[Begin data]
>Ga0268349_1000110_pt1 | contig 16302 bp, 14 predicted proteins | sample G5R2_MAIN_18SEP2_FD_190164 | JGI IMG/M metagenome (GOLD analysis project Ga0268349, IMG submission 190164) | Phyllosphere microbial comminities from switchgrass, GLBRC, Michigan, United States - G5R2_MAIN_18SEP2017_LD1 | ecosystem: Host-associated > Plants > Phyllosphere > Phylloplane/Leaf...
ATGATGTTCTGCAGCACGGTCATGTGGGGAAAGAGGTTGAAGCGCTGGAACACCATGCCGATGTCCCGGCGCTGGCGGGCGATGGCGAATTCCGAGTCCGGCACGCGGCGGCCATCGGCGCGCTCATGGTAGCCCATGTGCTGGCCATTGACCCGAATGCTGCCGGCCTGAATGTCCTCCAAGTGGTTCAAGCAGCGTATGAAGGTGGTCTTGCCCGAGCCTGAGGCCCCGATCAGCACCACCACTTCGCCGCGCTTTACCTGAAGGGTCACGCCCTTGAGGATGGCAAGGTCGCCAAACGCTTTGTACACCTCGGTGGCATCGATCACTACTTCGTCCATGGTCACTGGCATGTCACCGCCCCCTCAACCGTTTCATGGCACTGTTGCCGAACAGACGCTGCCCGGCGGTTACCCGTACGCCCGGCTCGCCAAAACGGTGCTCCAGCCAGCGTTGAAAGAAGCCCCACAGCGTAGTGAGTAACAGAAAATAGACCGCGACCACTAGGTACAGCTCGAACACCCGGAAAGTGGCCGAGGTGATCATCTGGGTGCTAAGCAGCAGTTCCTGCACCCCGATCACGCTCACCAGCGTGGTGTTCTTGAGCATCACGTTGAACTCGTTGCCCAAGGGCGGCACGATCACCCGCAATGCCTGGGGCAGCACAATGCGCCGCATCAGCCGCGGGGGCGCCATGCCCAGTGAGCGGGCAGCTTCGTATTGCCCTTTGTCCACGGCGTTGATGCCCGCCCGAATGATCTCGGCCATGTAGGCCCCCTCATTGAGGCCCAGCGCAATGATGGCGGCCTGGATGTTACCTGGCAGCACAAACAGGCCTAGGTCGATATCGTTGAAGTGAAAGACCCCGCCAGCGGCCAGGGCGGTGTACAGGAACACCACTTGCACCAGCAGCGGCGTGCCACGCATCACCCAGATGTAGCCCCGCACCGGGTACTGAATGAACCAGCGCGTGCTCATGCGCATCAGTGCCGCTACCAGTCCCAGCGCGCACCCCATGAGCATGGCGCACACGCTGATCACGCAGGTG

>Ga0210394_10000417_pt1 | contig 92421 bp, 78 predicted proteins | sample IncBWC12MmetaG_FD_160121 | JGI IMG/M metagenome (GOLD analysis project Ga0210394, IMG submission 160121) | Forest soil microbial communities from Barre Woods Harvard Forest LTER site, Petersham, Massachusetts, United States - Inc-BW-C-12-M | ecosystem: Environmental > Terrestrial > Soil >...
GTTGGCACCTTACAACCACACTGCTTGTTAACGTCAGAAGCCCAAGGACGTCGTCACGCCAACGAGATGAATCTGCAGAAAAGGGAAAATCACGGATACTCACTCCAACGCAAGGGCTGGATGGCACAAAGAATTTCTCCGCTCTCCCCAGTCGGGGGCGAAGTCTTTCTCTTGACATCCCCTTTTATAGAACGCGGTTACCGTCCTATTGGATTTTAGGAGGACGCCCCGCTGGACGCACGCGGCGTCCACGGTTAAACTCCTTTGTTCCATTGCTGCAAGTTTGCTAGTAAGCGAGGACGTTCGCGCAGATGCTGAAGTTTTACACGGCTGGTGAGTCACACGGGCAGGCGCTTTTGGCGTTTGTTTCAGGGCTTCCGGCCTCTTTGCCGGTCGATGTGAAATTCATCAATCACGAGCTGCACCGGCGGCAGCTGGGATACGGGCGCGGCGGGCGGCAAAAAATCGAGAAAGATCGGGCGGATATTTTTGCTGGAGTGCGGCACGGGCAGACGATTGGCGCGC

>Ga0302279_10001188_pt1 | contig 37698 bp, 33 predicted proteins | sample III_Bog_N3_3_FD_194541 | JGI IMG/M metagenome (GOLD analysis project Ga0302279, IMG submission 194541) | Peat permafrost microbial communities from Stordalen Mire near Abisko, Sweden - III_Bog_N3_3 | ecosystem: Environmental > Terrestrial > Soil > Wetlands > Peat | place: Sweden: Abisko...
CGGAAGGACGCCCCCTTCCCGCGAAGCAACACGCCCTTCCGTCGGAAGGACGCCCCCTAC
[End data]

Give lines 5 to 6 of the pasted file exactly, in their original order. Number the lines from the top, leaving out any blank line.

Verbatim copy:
>Ga0302279_10001188_pt1 | contig 37698 bp, 33 predicted proteins | sample III_Bog_N3_3_FD_194541 | JGI IMG/M metagenome (GOLD analysis project Ga0302279, IMG submission 194541) | Peat permafrost microbial communities from Stordalen Mire near Abisko, Sweden - III_Bog_N3_3 | ecosystem: Environmental > Terrestrial > Soil > Wetlands > Peat | place: Sweden: Abisko...
CGGAAGGACGCCCCCTTCCCGCGAAGCAACACGCCCTTCCGTCGGAAGGACGCCCCCTAC